In defence of Israel’s treatment of the Palestinians of Gaza, the spectre of Hamas is constantly raised, as if Hamas with their homemade rockets could ever pose a threat to the existence of the most advanced and powerful state in the region, one bristling with nuclear weapons. Hamas, in reality, are a product of the occupation, its ugly offspring after years spent denying the legitimacy of Fatah and the PLO, while led by Yasser Arafat.
No Israeli government, past or present, has ever had any serious intention of recognizing anything approaching a truly independent Palestinian state, which is why they have extended themselves in throwing obstacles in the path of Palestinian self-determination rather than working to turn what is now a forlorn hope into any kind of reality.
Someone who is in no doubt that Israel’s objective has always been to have “as much of Palestine as possible with as few Palestinians in it as possible,” but that “these goals have not been completed because of Palestinian steadfastness and struggle,” is Israeli academic and historian, Ilan Pappe; sentiments he expressed during a 2013 interview with Al Jazeera.
In the wake of the outrageous and wanton massacre of civilians in Gaza, one that bears comparison with Sharpeville in South Africa in 1960, and Bloody Sunday in Derry, 1972, obfuscation has run its course and there are no political smokescreens left to deploy in the defence of the indefensible when it comes to Israel’s brutal oppression of the Palestinian people.
The smearing of opponents of this brutality as anti-Semites, which currently in the UK has taken on the dimensions of a witchhunt against Labour leader, Jeremy Corbyn, is no longer tenable either. It is not Israel’s Jewish character that attracts opposition to it, but its apartheid character. And just as South Africa did not have the right to exist as an apartheid state during the dark days of its racist history, neither does Israel have the right to exist as one now, today.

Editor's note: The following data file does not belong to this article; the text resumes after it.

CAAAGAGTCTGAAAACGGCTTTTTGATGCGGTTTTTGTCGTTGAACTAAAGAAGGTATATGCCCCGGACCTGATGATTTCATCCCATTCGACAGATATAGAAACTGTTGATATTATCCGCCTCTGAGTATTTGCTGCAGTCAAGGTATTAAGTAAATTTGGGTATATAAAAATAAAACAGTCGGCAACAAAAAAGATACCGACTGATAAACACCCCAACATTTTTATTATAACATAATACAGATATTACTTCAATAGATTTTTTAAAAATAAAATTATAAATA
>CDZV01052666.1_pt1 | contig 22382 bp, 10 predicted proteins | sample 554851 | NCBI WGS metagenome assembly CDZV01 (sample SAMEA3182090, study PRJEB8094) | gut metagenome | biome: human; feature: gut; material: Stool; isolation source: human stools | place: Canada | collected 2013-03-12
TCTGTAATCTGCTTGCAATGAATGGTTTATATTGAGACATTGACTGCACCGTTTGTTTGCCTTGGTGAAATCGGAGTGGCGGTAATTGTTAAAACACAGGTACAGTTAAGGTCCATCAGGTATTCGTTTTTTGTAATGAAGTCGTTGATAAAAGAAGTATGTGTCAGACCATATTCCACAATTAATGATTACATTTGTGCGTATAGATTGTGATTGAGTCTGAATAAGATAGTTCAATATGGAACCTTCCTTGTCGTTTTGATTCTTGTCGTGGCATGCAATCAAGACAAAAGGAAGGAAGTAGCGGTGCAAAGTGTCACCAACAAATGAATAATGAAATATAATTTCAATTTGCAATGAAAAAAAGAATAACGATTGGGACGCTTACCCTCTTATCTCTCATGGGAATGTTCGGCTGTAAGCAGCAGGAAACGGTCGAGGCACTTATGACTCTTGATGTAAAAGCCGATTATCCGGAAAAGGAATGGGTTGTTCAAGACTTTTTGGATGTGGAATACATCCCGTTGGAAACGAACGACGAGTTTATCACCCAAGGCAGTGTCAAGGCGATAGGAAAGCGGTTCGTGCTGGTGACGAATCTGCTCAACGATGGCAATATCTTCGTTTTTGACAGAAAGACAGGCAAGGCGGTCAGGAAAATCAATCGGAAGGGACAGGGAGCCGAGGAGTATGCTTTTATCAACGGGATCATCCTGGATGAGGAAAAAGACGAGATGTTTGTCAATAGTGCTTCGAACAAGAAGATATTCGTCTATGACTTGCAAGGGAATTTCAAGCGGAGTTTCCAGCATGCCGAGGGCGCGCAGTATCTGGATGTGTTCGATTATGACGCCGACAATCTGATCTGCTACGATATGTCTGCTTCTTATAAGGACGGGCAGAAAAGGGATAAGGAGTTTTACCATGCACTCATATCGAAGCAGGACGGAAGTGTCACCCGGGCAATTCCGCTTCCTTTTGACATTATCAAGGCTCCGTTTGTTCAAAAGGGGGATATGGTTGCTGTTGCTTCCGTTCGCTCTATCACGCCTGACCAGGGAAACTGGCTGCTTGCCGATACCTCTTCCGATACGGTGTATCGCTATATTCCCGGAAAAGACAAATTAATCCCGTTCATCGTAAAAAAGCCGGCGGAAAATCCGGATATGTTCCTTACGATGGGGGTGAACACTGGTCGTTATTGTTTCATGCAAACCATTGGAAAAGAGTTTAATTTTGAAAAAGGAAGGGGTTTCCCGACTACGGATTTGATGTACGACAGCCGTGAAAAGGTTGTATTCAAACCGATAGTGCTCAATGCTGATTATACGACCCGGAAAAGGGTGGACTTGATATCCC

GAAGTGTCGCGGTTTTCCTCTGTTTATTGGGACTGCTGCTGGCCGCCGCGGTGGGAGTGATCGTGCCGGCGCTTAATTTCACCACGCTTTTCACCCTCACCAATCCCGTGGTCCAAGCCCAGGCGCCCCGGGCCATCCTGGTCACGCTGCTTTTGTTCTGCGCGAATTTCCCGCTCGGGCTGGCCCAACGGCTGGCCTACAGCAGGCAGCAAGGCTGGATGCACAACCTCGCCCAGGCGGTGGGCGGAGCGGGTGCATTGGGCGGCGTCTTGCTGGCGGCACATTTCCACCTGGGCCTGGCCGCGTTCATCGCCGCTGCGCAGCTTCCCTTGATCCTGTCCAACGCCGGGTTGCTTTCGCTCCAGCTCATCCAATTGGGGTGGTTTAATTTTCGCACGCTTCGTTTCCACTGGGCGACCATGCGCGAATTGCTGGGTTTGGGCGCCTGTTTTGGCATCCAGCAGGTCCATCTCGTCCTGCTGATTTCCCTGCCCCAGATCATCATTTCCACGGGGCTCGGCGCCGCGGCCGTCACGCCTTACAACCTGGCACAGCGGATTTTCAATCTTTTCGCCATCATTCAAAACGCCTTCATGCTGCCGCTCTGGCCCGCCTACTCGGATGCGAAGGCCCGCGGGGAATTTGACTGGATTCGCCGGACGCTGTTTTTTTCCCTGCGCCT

Finally, if I may, a word to those soldiers of the Israel Defense Forces who were responsible for shooting dead these unarmed Palestinian civilians, and who afterwards presumably returned home to their families and loved ones satisfied they had performed their duty.
I say to them that it is not vengeance the world seeks, but justice — and justice for the Palestinians can only begin when the injustice that has placed a wall around your own humanity ends. End the siege of Gaza, tear down the apartheid wall, remove the checkpoints, and free not only those you have imprisoned all these years but just as important, free yourself.
For no matter how many tanks, fighter jets, and missiles you may possess in your vast arsenal of weapons, the refusal of this tortured, wretched people to disappear into the night of history weakens you. It acts as an uncomfortable reminder that when you return to your family each night after doing your duty, you do so with your humanity diminished.
You are living on the wrong side of history — in a cold, lonely place called dishonour.